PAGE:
By Shauntrice L. Martin
“You didn’t see me on television, you didn’t see news stories about me. The kind of role that I tried to play was to pick up pieces or put together pieces out of which I hoped organization might come. My theory is, strong people don’t need strong leaders.” – Ella Baker
Ella Baker played a critical role in several prominent social justice organizations. I will acknowledge that immediately. The disconnect exists when individuals consider themselves revolutionaries simply because their charter or mission statement has some vague, possibly provocative language regarding activism.
I want to make a clear distinction between the existence of organizations and the need for people to organize. My experience lends credibility to the argument that organizing is key; particularly in dealing with an un-unified and jaded youth population. That same experience, however, has also shown me the pitfalls of joining an organization. Change is going to happen regardless of what we do. Revolution, however, is the result of direct and purposeful action towards the destruction of state along with the deconstruction of internal struggles of inferiority. The other main issue with organizations is the infinite opportunities for corruption.
Don’t believe me? Let’s do a brief role call of organizations that have fallen to either corruption or complacency from the 19th century to now: The Black Panther Party, the NAACP, Nat Turner’s Rebellion, the US organization, the communist party, SNCC, the SCLC, The Louisville Debate Project, and the list, much like the beat(ing) goes on.
Conversely, movements that successfully achieved its objective(s) include: the Underground Railroad, the free breakfast programs (which although started by the Black Panther Party, was run largely by women who were neccessarily official members, but instead were simply interested in preventing the starvation of Black children), and the Harlem Renaissance.
These denominations of social activist serve as ideological gangs, which are acutely suseptable to dogmatism. Strict norms and preocedures develop, making it taboo to stray from the mission statement. Eventually divisions occur and the original goal is lost. Even more often than that, the movement becomes more about the leader than the oppression being fought against. Look back to “King’s Civil Rights Movement” or “Farrakhan’s NOI” or “Huey’s Black Panthers”. After a while, some troubled rising star in the group stakes his claim (I say “his”, rather than “his or her” because women don’t generally participate in this intergroup foolishness) to the coveted position of decision maker and before you know it, there is an irreconcilable split.
Navigating back to the initial discussion of Ella Baker’s work, we can’t keep waiting for leaders to create change. We also can’t just join an organization and think attending meetings will solve our community issues. Paying financial dues and having programs is cool, I guess, but why do we have to rely so heavily on that model when even the naive understanding of history negates the success of such a strategy? Y’all know good and well that people who want to do the work will do the work and those who don’t want to wont. To paraphrase Antonio Gramsci’s definition of an organic intellectual, we should focus more on building coalition with oppositional groups. Formally joining an organization should not be a prerequisite, because it then opens the door for accepted complacency wherein members take credit for group actions instead of being active participants in the struggle.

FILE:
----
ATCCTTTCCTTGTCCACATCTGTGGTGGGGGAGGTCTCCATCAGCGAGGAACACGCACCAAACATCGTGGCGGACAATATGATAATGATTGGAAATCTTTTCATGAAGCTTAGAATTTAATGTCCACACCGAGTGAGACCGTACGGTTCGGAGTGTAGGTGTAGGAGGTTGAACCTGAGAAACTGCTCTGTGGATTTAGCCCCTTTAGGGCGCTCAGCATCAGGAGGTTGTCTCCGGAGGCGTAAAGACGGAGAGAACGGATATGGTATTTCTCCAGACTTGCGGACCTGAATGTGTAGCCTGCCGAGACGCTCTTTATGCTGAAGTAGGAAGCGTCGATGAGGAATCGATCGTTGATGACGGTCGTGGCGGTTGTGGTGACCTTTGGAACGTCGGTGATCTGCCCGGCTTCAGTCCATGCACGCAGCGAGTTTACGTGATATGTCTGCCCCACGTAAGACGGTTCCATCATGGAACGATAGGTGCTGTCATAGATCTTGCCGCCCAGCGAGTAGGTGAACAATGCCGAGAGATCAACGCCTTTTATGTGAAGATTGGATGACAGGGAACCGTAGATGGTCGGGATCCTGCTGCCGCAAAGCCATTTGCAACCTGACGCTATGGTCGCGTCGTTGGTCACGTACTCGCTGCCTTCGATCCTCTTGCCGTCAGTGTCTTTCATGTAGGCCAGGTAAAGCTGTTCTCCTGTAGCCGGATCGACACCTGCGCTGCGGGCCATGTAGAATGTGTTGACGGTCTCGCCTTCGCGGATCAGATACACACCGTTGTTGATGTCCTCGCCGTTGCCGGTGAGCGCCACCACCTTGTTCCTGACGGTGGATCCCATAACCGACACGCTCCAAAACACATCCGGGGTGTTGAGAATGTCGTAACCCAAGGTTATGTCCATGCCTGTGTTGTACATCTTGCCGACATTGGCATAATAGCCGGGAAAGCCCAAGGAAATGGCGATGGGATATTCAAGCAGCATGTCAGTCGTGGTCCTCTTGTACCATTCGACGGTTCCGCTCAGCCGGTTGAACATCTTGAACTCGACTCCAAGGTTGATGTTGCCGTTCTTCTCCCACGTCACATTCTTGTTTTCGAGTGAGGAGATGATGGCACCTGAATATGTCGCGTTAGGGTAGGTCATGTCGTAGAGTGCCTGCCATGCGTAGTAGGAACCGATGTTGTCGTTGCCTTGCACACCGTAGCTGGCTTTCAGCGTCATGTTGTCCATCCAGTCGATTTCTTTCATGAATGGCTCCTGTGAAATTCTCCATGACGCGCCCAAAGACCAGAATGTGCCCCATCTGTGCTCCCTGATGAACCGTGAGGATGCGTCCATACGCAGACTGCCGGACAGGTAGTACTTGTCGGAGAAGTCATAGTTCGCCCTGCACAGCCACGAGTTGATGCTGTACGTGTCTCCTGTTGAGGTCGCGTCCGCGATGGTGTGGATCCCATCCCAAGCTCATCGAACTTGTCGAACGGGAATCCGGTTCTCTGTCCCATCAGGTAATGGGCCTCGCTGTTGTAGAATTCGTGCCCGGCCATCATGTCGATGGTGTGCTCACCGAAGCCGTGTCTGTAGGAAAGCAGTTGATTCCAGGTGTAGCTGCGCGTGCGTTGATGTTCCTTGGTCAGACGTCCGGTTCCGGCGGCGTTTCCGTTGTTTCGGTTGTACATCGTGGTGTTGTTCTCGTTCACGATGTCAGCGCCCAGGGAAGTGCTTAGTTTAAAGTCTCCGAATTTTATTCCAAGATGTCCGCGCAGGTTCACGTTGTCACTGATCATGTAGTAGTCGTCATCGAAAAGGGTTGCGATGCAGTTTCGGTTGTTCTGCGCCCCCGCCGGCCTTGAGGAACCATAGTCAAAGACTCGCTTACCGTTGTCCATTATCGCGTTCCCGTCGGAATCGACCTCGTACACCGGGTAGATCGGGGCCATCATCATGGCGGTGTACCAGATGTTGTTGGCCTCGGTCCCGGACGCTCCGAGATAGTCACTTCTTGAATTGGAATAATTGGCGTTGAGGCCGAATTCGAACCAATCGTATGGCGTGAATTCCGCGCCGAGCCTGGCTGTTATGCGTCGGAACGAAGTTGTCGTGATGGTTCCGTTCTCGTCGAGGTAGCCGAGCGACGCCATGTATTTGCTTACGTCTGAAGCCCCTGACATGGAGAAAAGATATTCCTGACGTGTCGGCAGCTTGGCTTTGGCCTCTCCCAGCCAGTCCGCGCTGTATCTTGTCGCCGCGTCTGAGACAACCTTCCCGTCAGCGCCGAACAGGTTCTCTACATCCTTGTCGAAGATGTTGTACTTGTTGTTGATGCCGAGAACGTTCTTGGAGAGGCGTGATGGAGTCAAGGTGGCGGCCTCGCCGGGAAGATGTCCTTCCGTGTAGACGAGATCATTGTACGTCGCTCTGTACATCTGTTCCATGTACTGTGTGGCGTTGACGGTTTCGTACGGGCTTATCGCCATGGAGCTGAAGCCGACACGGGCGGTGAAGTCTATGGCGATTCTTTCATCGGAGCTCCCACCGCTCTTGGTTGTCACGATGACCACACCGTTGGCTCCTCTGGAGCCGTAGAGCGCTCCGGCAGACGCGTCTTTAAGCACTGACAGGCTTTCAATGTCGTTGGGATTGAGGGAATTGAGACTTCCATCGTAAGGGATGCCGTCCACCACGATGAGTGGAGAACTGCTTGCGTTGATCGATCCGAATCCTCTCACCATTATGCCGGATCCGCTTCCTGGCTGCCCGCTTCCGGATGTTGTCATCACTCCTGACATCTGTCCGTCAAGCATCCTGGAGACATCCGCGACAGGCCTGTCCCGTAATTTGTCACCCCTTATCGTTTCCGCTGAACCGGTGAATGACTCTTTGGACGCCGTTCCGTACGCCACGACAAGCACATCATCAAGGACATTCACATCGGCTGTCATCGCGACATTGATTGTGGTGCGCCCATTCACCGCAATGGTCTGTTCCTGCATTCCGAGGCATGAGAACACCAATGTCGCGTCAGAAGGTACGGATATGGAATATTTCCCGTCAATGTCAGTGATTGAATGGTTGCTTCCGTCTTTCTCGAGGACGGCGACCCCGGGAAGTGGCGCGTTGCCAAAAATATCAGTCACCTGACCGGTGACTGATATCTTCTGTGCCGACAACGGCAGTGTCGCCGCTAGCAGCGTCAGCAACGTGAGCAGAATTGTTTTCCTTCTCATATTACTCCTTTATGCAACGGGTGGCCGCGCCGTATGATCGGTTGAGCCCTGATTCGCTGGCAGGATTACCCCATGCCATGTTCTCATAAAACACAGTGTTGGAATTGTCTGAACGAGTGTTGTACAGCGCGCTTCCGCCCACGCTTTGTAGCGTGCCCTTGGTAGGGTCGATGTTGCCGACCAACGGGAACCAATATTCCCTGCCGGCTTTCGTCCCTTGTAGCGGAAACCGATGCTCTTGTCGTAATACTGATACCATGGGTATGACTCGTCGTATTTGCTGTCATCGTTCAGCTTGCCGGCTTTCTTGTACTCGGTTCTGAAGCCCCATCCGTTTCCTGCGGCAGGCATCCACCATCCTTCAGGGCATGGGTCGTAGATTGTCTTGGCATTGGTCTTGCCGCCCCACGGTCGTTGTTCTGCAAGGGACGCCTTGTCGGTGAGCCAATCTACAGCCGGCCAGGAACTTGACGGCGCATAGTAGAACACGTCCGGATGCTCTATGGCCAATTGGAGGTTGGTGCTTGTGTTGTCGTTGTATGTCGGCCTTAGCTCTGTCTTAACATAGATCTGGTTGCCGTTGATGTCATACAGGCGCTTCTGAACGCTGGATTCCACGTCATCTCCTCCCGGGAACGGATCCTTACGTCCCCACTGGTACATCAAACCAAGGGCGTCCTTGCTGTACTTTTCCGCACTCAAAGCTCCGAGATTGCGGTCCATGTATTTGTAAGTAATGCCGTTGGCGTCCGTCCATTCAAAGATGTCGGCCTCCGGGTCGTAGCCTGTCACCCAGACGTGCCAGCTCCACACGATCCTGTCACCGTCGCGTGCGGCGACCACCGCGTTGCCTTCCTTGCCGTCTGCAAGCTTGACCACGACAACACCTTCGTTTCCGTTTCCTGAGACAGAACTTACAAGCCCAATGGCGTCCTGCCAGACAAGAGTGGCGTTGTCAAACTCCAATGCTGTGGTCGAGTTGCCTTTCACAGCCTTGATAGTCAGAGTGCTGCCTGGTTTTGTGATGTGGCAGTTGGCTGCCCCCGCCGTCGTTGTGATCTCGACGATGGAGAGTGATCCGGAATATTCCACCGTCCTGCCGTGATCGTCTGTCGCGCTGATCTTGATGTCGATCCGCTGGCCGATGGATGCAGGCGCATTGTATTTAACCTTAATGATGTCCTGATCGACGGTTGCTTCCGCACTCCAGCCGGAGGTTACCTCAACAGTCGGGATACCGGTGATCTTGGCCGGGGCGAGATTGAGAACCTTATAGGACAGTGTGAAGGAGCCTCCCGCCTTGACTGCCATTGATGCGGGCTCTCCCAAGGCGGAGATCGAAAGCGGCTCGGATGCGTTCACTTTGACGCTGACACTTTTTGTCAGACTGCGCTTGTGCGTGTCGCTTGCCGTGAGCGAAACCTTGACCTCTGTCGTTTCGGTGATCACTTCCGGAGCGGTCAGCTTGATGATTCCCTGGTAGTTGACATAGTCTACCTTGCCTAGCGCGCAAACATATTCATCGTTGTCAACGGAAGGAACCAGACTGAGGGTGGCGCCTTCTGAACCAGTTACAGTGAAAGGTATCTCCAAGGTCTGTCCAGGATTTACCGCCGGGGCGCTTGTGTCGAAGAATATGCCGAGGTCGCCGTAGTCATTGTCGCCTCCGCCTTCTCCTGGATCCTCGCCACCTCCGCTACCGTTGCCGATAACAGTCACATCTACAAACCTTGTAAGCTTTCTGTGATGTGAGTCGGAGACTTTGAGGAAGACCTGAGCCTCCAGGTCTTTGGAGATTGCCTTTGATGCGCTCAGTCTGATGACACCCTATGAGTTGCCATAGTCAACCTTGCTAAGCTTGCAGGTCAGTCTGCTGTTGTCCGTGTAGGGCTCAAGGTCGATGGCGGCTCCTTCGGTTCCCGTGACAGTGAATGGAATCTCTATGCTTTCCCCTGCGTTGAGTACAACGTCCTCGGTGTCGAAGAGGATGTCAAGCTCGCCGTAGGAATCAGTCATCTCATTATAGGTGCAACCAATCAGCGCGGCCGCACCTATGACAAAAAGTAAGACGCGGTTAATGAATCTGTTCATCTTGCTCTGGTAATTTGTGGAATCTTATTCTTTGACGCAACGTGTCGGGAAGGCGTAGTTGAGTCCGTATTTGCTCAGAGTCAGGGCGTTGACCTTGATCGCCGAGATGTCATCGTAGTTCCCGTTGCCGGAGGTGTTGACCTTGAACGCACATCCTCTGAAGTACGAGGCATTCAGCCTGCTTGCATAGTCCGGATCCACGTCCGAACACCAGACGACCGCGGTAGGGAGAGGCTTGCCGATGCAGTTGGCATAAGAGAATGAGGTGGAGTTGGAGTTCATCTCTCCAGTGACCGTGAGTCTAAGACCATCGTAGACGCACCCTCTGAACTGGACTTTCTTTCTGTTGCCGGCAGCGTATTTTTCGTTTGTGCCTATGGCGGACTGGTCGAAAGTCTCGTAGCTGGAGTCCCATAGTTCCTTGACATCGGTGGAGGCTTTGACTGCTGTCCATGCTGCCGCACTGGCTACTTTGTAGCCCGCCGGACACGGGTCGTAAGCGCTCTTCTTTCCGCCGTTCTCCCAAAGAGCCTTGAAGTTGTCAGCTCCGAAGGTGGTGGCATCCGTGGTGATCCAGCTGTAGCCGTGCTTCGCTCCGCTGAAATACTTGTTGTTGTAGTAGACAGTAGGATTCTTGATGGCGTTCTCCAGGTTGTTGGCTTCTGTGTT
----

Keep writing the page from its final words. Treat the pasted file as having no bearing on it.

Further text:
I think we have to be more willing to work without recognition. Those of us old enough to remember what we were doing when Tupac died have an intellectual responsibility to LISTEN to young people and their perception of the world, rather than attempting to covertly indoctrinate them with our illusions of our own ideological fantasies. Ella Baker was a mentor to some of our greatest leaders–most of which will never be recognized in a traditional school setting.
I don’t claim to be the foremost scholar on Ella Baker’s philosophies–honestly, I need to read a lot more about what she did and how she navigated white supremacy. I am simply expressing the way her work has influenced my thinking. As much as we may try to fight it, we often forget people like her when considering what our people must do to move forward. Ella Baker should serve as a model for anyone striving to create a better world for oppressed people.
Image (c) by in2jazz
Shauntrice L. Martin is the director of the Justice Resource Center and long time youth advocate. Shauntrice has taught in Belize, Trinidad & Tobago, and the Dominican Republic. She is originally from Louisville, Kentucky and currently works with youth to sustain social justice movements in the District and beyond.